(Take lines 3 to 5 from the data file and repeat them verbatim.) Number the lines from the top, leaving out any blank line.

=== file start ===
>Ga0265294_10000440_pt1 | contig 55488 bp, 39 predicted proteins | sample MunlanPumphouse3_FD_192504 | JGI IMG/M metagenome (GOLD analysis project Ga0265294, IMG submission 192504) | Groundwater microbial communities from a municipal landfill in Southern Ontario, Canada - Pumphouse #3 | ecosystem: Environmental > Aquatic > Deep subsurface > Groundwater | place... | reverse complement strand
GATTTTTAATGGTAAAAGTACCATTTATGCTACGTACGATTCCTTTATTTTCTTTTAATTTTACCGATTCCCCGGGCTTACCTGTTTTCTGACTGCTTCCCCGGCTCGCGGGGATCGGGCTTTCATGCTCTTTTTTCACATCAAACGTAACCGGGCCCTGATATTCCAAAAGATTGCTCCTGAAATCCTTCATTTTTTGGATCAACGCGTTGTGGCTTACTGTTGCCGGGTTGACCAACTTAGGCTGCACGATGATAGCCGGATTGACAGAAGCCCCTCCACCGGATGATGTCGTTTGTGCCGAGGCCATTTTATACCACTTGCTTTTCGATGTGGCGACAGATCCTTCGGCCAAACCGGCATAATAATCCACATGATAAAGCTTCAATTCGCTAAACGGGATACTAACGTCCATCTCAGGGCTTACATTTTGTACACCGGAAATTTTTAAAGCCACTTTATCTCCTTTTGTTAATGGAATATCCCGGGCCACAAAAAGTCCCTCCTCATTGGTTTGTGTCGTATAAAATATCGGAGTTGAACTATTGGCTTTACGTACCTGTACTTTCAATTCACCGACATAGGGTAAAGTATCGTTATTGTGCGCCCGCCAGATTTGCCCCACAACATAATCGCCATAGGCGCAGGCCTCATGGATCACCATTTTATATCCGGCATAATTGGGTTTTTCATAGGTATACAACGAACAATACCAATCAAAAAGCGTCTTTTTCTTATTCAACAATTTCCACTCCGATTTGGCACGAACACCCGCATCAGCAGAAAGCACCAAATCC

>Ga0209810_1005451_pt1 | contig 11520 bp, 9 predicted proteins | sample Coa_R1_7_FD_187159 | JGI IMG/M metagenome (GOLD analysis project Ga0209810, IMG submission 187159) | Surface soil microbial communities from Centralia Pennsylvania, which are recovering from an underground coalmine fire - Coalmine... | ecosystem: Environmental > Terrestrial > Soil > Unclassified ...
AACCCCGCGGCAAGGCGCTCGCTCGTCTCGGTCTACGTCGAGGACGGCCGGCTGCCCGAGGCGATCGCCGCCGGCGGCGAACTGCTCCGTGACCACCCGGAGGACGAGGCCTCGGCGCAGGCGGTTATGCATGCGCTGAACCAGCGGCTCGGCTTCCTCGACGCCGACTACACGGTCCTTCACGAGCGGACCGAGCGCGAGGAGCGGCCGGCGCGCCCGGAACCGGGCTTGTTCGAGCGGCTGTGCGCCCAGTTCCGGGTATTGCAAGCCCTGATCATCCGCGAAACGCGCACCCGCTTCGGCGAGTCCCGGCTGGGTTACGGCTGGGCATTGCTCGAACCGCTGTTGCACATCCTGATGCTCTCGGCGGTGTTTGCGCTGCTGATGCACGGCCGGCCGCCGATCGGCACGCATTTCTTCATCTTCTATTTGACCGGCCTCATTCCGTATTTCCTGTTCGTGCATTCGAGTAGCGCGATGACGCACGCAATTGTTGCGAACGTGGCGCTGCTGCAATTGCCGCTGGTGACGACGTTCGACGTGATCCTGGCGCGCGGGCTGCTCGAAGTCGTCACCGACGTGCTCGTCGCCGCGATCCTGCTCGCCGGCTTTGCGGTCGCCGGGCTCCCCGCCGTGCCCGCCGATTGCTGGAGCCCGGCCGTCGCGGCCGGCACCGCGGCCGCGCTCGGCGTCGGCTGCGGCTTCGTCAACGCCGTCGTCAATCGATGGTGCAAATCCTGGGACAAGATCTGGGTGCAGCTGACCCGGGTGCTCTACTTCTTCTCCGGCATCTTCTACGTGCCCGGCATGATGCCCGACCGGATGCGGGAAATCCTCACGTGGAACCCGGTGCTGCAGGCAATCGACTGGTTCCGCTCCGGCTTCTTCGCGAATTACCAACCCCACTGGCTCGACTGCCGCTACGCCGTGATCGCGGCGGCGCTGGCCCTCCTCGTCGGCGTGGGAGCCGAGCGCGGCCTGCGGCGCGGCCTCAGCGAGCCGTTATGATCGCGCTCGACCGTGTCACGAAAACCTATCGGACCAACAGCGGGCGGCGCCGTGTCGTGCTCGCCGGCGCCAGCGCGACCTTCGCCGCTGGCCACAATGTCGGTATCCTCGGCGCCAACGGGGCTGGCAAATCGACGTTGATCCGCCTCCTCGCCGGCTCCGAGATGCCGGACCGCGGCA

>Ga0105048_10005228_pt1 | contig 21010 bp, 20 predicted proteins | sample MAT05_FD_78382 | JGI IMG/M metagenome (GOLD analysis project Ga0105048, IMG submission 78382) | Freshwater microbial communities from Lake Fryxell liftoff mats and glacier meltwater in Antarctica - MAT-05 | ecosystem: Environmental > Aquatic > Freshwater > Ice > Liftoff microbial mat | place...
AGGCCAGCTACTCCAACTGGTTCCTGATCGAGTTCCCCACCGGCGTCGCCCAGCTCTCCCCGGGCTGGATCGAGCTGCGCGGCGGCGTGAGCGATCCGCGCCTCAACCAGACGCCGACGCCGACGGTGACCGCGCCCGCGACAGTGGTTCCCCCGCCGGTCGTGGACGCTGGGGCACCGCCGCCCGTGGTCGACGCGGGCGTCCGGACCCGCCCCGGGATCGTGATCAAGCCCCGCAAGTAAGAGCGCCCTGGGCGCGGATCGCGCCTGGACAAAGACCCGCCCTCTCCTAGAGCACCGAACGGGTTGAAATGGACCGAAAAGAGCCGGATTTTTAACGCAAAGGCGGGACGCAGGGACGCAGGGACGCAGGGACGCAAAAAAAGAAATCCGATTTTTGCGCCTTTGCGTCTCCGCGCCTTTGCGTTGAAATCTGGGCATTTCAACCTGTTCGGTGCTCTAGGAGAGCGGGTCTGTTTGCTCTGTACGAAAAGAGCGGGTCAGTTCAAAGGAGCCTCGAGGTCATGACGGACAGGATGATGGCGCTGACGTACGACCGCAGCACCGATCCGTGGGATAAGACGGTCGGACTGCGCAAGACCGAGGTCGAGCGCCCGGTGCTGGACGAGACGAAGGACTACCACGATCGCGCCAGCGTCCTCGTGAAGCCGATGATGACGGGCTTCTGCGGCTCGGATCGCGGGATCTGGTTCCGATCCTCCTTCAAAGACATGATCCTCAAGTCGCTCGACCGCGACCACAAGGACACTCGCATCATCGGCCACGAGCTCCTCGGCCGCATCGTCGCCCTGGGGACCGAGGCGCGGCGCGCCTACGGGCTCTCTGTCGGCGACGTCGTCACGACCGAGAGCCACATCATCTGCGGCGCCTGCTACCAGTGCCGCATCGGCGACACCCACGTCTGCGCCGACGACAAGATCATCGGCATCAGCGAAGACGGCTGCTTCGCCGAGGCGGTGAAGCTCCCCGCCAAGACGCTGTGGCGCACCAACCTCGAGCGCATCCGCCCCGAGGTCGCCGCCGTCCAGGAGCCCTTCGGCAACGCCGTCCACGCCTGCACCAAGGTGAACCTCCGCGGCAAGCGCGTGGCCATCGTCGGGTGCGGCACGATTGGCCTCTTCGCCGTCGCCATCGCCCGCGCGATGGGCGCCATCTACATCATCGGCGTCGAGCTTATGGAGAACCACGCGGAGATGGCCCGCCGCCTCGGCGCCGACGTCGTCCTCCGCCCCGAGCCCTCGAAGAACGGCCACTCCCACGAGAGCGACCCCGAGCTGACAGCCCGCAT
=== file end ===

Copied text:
>Ga0209810_1005451_pt1 | contig 11520 bp, 9 predicted proteins | sample Coa_R1_7_FD_187159 | JGI IMG/M metagenome (GOLD analysis project Ga0209810, IMG submission 187159) | Surface soil microbial communities from Centralia Pennsylvania, which are recovering from an underground coalmine fire - Coalmine... | ecosystem: Environmental > Terrestrial > Soil > Unclassified ...
AACCCCGCGGCAAGGCGCTCGCTCGTCTCGGTCTACGTCGAGGACGGCCGGCTGCCCGAGGCGATCGCCGCCGGCGGCGAACTGCTCCGTGACCACCCGGAGGACGAGGCCTCGGCGCAGGCGGTTATGCATGCGCTGAACCAGCGGCTCGGCTTCCTCGACGCCGACTACACGGTCCTTCACGAGCGGACCGAGCGCGAGGAGCGGCCGGCGCGCCCGGAACCGGGCTTGTTCGAGCGGCTGTGCGCCCAGTTCCGGGTATTGCAAGCCCTGATCATCCGCGAAACGCGCACCCGCTTCGGCGAGTCCCGGCTGGGTTACGGCTGGGCATTGCTCGAACCGCTGTTGCACATCCTGATGCTCTCGGCGGTGTTTGCGCTGCTGATGCACGGCCGGCCGCCGATCGGCACGCATTTCTTCATCTTCTATTTGACCGGCCTCATTCCGTATTTCCTGTTCGTGCATTCGAGTAGCGCGATGACGCACGCAATTGTTGCGAACGTGGCGCTGCTGCAATTGCCGCTGGTGACGACGTTCGACGTGATCCTGGCGCGCGGGCTGCTCGAAGTCGTCACCGACGTGCTCGTCGCCGCGATCCTGCTCGCCGGCTTTGCGGTCGCCGGGCTCCCCGCCGTGCCCGCCGATTGCTGGAGCCCGGCCGTCGCGGCCGGCACCGCGGCCGCGCTCGGCGTCGGCTGCGGCTTCGTCAACGCCGTCGTCAATCGATGGTGCAAATCCTGGGACAAGATCTGGGTGCAGCTGACCCGGGTGCTCTACTTCTTCTCCGGCATCTTCTACGTGCCCGGCATGATGCCCGACCGGATGCGGGAAATCCTCACGTGGAACCCGGTGCTGCAGGCAATCGACTGGTTCCGCTCCGGCTTCTTCGCGAATTACCAACCCCACTGGCTCGACTGCCGCTACGCCGTGATCGCGGCGGCGCTGGCCCTCCTCGTCGGCGTGGGAGCCGAGCGCGGCCTGCGGCGCGGCCTCAGCGAGCCGTTATGATCGCGCTCGACCGTGTCACGAAAACCTATCGGACCAACAGCGGGCGGCGCCGTGTCGTGCTCGCCGGCGCCAGCGCGACCTTCGCCGCTGGCCACAATGTCGGTATCCTCGGCGCCAACGGGGCTGGCAAATCGACGTTGATCCGCCTCCTCGCCGGCTCCGAGATGCCGGACCGCGGCA

>Ga0105048_10005228_pt1 | contig 21010 bp, 20 predicted proteins | sample MAT05_FD_78382 | JGI IMG/M metagenome (GOLD analysis project Ga0105048, IMG submission 78382) | Freshwater microbial communities from Lake Fryxell liftoff mats and glacier meltwater in Antarctica - MAT-05 | ecosystem: Environmental > Aquatic > Freshwater > Ice > Liftoff microbial mat | place...